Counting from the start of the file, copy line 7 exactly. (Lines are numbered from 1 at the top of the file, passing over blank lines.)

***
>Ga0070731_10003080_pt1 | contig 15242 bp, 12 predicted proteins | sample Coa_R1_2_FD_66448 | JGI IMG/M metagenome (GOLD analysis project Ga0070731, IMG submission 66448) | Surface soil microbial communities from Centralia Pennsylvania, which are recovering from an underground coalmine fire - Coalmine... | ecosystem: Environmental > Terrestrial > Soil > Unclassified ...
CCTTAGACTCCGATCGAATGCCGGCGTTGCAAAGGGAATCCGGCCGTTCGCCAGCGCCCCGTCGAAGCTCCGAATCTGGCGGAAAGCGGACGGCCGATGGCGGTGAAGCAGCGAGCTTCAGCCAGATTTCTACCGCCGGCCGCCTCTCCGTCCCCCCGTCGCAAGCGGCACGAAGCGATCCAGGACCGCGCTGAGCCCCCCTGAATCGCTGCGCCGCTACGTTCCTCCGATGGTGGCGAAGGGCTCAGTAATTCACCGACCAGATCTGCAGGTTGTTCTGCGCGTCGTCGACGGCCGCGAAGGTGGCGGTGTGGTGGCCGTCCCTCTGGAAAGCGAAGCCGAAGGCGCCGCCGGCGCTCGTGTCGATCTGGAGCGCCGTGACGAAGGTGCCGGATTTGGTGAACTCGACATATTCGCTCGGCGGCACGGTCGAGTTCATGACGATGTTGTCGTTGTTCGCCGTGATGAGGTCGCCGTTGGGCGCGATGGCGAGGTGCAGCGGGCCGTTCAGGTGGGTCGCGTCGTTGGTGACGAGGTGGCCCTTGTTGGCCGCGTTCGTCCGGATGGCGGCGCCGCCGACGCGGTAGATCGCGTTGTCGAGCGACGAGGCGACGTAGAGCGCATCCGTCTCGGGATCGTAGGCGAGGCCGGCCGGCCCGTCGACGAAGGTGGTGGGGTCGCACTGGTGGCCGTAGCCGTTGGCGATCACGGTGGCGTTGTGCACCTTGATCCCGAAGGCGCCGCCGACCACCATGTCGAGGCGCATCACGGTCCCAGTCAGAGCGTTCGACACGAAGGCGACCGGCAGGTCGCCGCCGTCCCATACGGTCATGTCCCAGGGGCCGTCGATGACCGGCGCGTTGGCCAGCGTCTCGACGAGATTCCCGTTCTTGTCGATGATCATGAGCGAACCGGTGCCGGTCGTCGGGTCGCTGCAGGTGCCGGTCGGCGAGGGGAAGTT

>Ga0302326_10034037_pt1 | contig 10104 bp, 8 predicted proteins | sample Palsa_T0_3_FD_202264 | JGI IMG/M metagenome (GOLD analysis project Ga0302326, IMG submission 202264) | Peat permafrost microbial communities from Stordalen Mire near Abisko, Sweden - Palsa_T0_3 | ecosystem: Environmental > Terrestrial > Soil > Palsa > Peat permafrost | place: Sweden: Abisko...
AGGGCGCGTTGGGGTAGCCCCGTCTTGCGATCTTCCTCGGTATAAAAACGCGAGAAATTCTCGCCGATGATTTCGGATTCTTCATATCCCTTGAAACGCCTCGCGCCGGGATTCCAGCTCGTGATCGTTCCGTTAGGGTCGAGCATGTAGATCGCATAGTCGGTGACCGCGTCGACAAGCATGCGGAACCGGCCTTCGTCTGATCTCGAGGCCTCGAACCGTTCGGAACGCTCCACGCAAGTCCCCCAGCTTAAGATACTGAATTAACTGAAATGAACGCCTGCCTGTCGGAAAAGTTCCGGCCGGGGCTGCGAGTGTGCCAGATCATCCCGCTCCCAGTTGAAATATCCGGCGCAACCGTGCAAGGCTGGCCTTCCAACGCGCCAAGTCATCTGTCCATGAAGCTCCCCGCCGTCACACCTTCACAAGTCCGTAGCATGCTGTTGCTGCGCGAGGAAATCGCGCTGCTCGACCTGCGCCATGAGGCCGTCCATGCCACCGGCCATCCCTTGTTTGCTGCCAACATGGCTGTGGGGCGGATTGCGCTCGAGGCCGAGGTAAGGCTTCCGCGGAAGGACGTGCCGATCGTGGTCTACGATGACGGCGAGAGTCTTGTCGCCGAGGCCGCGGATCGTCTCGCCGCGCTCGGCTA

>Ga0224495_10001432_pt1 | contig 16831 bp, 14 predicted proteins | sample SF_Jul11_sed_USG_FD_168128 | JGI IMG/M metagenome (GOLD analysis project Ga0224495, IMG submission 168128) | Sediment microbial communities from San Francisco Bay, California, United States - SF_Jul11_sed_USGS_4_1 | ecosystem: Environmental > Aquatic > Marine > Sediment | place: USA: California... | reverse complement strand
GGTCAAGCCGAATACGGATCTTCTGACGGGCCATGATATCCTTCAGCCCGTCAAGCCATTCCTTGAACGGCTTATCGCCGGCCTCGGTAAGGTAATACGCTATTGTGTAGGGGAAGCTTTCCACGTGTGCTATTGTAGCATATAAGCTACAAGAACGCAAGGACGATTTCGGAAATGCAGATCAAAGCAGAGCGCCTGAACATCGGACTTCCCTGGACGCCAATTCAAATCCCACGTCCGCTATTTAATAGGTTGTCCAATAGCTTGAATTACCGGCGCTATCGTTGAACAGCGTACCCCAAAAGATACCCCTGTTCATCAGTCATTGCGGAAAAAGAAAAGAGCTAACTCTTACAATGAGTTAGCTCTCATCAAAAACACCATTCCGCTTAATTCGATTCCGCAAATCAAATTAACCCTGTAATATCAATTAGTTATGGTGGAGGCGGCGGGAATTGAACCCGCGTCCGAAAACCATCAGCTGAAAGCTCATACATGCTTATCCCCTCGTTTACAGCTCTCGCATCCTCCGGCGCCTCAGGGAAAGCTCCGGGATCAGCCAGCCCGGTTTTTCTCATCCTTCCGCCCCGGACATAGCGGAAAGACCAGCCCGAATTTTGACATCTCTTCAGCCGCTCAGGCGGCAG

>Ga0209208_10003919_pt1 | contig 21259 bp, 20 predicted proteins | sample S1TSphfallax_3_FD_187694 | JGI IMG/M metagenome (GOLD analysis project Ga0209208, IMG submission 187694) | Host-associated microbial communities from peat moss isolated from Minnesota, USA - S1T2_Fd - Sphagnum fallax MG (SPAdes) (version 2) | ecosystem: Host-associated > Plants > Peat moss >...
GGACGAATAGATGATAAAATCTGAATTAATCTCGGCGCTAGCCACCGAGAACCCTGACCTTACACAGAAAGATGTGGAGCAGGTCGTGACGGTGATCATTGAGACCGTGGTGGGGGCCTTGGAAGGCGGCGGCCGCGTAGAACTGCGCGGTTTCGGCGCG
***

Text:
>Ga0209208_10003919_pt1 | contig 21259 bp, 20 predicted proteins | sample S1TSphfallax_3_FD_187694 | JGI IMG/M metagenome (GOLD analysis project Ga0209208, IMG submission 187694) | Host-associated microbial communities from peat moss isolated from Minnesota, USA - S1T2_Fd - Sphagnum fallax MG (SPAdes) (version 2) | ecosystem: Host-associated > Plants > Peat moss >...